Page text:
Resources for writers

If you’re looking for support, mentorship, or a peek behind the curtain, here’s a partial list of writing organizations and teachers who I’ve found incredibly helpful.

General literature

  • Advanced Fiction Writing. Both the website and the email newsletter are chock full of concrete information on every aspect of writing, from organizing your time to building memorable scenes. I learned a ton about structure, and I really like his Snowflake Method for designing a novel.
  • C.S. Lakin: Live Write Thrive. The 12 Key Pillars of Novel Construction has been incredibly helpful as I begin to write more complex books. The site offers worksheets for revision, or you can sign up for the e-book and/or her video course (which I haven’t tried).
  • Jane Friedman. Lots of excellent articles and advice about the nuts and bolts of writing and publishing, including information about writing pitch letters, contacting agents, diversity in publishing, and more.
  • Literary Mama. Not only does this site offer amazing fiction, nonfiction, poetry (full disclosure: I was the Poetry Editor from 2015-2017 and Associate Poetry Editor from 2009-2015), regular columns, book reviews, literary reflections, and a blog…but it also offers a community of mothers who write through posts about writing opportunities, prompts, and support as well as an active social media presence. If you self-define as a mother, and a writer, I highly recommend this site!
  • Poets & Writers. Terrific magazine with articles, interviews, and news about the industry, plus extensive lists of contests and calls for work. Doesn’t cover children’s literature. Yet.
  • Save the Cat. Screenwriting advice that’s funny, clear, and works for novels, too. After trying Blake Snyder’s Beat Sheet to develop plot and character (and reading the beat sheets of a variety of movies) I now feel like I’m Neo in the Matrix, able to see the code behind the action. You will, too.
  • We Need Diverse Books: How to Prepare to Write a Diverse Book. Excellent advice for writers of all genres with links and additional resources.
  • We Need Diverse Books: A Guide to Spotting and Growing Past Stereotypes. Useful checklist and reminders to create real characters who inspire.
  • Writer’s Digest. Practical articles for fiction and nonfiction writers, plus interviews and profiles. Covers children’s lit, but not much about poetry.
  • Writing the Other. I recently read Writing the Other: A Practical Approach, which I highly recommend for writers interested in conveying people unlike themselves in a respectful way (which should be all of us!). The website offers even more information, videos, links, and encouragement, as well as a series of classes and community that sound absolutely inspiring. A real treasure trove for all writers!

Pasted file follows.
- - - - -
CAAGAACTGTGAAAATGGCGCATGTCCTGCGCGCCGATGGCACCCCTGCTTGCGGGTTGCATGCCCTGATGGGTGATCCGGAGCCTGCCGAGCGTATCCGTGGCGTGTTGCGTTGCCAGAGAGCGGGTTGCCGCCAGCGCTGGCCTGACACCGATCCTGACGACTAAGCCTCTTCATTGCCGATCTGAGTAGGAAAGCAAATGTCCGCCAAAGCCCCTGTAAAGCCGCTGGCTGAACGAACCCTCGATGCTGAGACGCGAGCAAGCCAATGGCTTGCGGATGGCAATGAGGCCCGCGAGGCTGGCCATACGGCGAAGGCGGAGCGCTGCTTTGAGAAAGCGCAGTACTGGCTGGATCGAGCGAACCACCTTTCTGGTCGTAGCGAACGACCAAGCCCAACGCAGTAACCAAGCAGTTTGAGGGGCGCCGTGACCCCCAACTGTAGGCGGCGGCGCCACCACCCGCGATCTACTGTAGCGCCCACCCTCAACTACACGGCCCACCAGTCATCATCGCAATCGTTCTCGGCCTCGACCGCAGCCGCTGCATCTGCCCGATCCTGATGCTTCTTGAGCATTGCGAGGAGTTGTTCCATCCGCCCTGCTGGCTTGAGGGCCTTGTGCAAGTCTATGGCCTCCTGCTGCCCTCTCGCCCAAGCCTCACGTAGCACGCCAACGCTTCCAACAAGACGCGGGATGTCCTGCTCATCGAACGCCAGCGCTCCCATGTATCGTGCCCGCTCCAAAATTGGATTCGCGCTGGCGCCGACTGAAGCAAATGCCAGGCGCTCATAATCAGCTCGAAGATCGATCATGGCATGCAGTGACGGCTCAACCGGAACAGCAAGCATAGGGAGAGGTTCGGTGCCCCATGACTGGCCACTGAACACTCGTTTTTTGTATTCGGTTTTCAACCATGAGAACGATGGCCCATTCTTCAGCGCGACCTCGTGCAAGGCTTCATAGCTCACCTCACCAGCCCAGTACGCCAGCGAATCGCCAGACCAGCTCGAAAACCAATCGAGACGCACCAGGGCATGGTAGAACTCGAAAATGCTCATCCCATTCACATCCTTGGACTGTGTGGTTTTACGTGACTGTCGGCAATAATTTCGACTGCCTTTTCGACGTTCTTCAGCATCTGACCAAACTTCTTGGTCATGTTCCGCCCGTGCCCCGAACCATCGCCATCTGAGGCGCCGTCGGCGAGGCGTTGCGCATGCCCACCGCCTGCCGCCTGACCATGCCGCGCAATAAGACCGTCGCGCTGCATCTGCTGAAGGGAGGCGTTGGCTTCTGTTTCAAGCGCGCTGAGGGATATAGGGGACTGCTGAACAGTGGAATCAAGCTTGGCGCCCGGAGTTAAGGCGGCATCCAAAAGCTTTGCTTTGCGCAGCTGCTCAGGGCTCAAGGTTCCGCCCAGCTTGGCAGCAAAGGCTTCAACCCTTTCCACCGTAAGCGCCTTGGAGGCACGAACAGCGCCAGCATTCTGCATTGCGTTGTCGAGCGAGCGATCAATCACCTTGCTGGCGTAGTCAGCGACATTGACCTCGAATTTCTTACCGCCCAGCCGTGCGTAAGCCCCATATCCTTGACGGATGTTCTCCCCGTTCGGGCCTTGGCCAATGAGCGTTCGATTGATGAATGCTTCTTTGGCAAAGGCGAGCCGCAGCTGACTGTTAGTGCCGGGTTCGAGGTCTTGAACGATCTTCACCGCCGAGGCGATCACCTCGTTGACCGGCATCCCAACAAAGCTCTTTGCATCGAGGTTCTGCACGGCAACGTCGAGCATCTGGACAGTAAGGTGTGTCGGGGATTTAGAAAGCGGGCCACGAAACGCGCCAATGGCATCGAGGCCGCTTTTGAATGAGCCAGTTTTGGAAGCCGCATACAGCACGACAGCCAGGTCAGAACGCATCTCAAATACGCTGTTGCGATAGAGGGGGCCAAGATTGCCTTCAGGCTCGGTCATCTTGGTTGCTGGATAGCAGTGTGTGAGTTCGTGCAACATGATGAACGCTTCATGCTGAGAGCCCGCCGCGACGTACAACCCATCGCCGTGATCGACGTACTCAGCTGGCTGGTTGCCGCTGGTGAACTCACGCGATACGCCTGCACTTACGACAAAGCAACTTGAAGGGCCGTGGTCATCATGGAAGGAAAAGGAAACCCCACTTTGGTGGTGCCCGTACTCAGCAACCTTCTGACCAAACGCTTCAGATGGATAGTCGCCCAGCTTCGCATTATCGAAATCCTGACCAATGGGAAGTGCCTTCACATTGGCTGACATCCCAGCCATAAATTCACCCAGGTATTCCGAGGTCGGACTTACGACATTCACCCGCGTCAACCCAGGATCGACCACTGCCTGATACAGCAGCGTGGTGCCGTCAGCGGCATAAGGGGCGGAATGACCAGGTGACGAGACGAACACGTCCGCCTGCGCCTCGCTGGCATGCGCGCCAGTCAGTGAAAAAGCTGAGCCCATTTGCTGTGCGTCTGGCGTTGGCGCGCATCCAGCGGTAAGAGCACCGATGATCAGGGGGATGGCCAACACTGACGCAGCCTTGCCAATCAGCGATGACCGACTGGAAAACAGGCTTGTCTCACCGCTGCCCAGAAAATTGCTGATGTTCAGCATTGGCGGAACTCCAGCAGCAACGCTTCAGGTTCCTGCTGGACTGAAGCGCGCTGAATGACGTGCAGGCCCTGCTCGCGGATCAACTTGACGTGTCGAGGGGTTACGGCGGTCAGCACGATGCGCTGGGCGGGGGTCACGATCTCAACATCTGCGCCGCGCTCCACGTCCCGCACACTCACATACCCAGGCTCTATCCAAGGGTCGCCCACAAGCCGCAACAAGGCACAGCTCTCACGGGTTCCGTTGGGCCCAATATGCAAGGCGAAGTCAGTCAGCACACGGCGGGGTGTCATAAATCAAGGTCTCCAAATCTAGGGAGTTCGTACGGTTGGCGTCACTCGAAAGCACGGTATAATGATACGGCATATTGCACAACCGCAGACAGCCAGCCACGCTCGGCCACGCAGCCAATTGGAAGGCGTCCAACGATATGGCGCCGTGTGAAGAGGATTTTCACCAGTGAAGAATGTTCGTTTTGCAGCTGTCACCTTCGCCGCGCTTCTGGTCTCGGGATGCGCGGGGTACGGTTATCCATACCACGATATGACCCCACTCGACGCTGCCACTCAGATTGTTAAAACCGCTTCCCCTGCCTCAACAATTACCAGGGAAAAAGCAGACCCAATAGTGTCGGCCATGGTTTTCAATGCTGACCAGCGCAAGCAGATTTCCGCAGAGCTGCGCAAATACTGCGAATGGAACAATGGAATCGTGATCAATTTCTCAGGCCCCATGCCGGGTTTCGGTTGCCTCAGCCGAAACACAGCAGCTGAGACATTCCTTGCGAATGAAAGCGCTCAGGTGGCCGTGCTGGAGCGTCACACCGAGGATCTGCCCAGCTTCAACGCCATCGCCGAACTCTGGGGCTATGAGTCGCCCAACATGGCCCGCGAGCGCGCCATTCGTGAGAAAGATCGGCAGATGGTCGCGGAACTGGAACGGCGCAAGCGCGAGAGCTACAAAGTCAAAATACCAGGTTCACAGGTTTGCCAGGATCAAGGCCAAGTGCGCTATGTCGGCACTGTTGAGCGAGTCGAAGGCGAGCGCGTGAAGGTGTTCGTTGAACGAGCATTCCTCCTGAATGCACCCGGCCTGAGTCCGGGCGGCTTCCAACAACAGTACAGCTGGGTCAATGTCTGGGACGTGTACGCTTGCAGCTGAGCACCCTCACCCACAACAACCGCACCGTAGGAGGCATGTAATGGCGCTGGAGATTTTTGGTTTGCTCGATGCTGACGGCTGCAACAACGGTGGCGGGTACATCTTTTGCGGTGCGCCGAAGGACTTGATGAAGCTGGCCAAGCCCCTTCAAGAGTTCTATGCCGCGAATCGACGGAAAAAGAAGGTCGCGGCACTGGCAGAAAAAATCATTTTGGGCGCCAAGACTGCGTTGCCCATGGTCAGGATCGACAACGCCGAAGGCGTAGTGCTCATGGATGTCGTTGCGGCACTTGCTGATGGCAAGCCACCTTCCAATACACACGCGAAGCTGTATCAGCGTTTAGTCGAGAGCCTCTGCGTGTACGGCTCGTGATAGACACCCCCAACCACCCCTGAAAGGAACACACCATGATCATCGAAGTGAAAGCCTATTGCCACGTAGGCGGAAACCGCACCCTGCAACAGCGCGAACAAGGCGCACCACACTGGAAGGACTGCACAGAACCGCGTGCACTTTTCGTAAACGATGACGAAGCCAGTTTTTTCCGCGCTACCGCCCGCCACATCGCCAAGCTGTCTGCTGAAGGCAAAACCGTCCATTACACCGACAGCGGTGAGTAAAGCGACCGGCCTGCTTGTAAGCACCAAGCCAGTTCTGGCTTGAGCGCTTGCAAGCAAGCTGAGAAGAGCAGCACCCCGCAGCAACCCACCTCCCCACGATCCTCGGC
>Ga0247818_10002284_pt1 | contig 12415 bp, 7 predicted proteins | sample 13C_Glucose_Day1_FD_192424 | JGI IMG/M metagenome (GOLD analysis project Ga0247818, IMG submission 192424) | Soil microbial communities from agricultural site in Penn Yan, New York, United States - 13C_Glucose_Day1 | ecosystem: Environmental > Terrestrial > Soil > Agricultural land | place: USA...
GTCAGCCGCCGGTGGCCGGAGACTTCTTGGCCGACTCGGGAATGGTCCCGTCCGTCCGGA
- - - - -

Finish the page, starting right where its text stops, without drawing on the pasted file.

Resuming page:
Specifically kidlit

  • Great Storybook. This site and newsletter is full of tips, support, advice, and information. Plus, Chazda welcomes comments and suggestions through email and a private Facebook group.
  • Multicultural Children’s Book Day. Each year, this organization hosts a celebration of diverse children’s literature through blogger book reviews, Twitter parties, and book giveaways. Their site also offers guides for educators and librarians about empathy in the classroom, reading resources, book lists, and activities.
  • Rhyme Revolution. Angie Karcher hosts a similar picture-book-brainstorming site focusing on writing excellent rhyming books. I attended one of her conferences and had a terrific time meeting truly lovely, supportive people.
  • SCBWI. The Society of Children’s Book Writers and Illustrators. Offers local support groups, newsletters, conferences, connections, and support at every career stage.
  • Tara Lazar/Storystorm (formerly PiBoIdMo). A supportive blog and community particularly for picture book writers and illustrators. Every year, creators are encouraged to participate in Storystorm, a “monthlong brainstorming event” with prizes and a lovely sense of community to encourage your own creativity.
  • Was the Cat in the Hat Black?: The Hidden Racism of Children’s Literature and the Need for Diverse Books by Philip Nel. This amazing nonfiction book explores ways in which “classic” and modern books for kids reinforce racist tropes, harming kids of all races. Heavily researched and annotated, the book offers a deep exploration as well as suggestions for reading intelligently with kids (as opposed to whitewashing or censoring books). Includes A Manifesto for Anti-Racist Children’s Literature for all creators, publishers, and readers.
  • We Need Diverse Books. This organization does amazing work to promote diversity in children’s literature, both on the page and behind the scenes, offering grants, scholarships, and support for writers.
  • Writing Blueprints. A self-paced class you can repeat from the editors and publishers of Children’s Book Insider. Each Blueprint offers worksheets, videos, and editing suggestions,as well as access to the instructors and fellow writers through social media to keep the conversation going. Read my review of the Chapter Book Blueprint.